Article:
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RE: [F_minor] Something Old and Something Blue/Grey

Maybe strange but to my ears, totally compelling and delightful.  One of
GG's great abilities is to create the impression of very rapid, highly
controlled but somewhat explosive propulsion.  You hear this in his
Haydn as well in the Elizabethan music.  

That no one outside of the Harpsichordist world knows what to do with
the music means that they are not willing to spend the time to study the
period ornamentation and then work out the technical adaptations
necessary to play it on a huge grand piano.  GG did and for me at least
the interpretations are all golden.  Performers also ignored Richard
Strauss and after hearing him play it I, like him, could not understand
why?  Despite his questionable ornamentation choices, GG is always at
his core looking for insights and ways to embrace the joys of the
composition.  No one has really complained about his performances of any
music as pedestrian and just like anyone else's.  Thank goodness for

Best regards,

Fred Houpt


-----Original Message-----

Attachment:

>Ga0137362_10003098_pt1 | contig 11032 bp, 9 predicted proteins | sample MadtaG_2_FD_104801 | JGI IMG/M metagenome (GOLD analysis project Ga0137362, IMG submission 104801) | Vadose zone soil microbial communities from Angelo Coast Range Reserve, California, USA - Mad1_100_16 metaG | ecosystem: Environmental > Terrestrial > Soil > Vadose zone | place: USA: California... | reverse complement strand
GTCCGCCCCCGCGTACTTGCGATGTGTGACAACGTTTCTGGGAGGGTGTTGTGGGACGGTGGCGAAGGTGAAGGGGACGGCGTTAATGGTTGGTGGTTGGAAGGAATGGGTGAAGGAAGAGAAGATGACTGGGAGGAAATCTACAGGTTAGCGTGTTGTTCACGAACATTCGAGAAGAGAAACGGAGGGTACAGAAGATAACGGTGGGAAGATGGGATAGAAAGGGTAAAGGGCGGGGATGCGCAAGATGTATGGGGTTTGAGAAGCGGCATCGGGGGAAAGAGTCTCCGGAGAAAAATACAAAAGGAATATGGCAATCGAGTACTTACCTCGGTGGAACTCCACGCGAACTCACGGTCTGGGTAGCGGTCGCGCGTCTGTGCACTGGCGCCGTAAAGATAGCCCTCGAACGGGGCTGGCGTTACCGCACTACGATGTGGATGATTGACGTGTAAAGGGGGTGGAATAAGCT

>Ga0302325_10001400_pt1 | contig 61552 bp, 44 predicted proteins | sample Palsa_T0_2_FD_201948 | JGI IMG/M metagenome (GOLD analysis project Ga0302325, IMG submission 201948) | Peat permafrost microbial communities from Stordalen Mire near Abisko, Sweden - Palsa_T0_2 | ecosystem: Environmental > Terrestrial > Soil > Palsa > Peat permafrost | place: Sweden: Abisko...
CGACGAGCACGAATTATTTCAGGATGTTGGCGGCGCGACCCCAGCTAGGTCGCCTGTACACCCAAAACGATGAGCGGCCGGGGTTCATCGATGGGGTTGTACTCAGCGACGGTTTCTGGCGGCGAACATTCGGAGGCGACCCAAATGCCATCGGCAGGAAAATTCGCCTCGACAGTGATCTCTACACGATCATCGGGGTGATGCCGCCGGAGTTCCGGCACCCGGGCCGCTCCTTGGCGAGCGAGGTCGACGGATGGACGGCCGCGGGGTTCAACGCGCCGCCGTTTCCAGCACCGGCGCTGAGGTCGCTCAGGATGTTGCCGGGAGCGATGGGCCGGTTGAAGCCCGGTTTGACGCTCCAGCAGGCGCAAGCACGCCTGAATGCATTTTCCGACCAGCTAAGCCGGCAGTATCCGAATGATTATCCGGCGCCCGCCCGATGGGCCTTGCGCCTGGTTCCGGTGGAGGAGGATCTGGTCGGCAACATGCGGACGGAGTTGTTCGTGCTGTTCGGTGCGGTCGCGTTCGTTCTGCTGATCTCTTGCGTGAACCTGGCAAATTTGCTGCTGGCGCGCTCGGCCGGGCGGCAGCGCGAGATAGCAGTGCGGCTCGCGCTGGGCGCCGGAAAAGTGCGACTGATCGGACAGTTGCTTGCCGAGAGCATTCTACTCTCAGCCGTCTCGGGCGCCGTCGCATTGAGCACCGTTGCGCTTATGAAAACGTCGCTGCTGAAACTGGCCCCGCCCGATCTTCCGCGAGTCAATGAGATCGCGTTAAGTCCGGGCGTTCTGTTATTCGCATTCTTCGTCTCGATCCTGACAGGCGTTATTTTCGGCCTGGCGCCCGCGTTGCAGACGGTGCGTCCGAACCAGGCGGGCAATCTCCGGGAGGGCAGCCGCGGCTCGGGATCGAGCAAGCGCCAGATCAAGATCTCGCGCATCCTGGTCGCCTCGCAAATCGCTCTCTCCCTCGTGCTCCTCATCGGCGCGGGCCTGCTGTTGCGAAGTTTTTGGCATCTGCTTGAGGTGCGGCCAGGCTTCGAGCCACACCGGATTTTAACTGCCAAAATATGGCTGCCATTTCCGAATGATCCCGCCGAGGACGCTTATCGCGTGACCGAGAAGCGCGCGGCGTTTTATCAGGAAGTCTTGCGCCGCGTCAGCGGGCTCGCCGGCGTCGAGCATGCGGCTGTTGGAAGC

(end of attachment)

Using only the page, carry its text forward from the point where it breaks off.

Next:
From: f_minor-bounces@email.rutgers.edu
[mailto:f_minor-bounces@email.rutgers.edu] On Behalf Of Brad Lehman
Sent: Wednesday, April 01, 2009 1:52 PM
To: f_minor@email.rutgers.edu
Subject: Re: [F_minor] Something Old and Something Blue/Grey

Houpt, Fred wrote:
> On another topic I meant to write about, in last months BBC Music Mag 
> is a cover article/interview with Angela Hewitt.  Something she said 
> about GG just made me cringe.  She said that she could never 
> understand Gould's technique because it was just too crazy.  Crazy?  A

> day or so before reading this I listened in rapt joy as I enjoyed once

> again GG's recording of Elizabethan composers.  Crazy technique?  The 
> reason no one else tries this music is because they don't know what to
do with it.

The reason no one tries it ON PIANO is because they don't know what to
do with it.  Meanwhile, this music is daily bread for harpsichordists
like me.  :)  Using period fingerings in the passagework, too, because
it's eventually easier (just get used to it) and it sounds better that

Gould's way with the ornamentation on that record was pretty strange....

Brad Lehman
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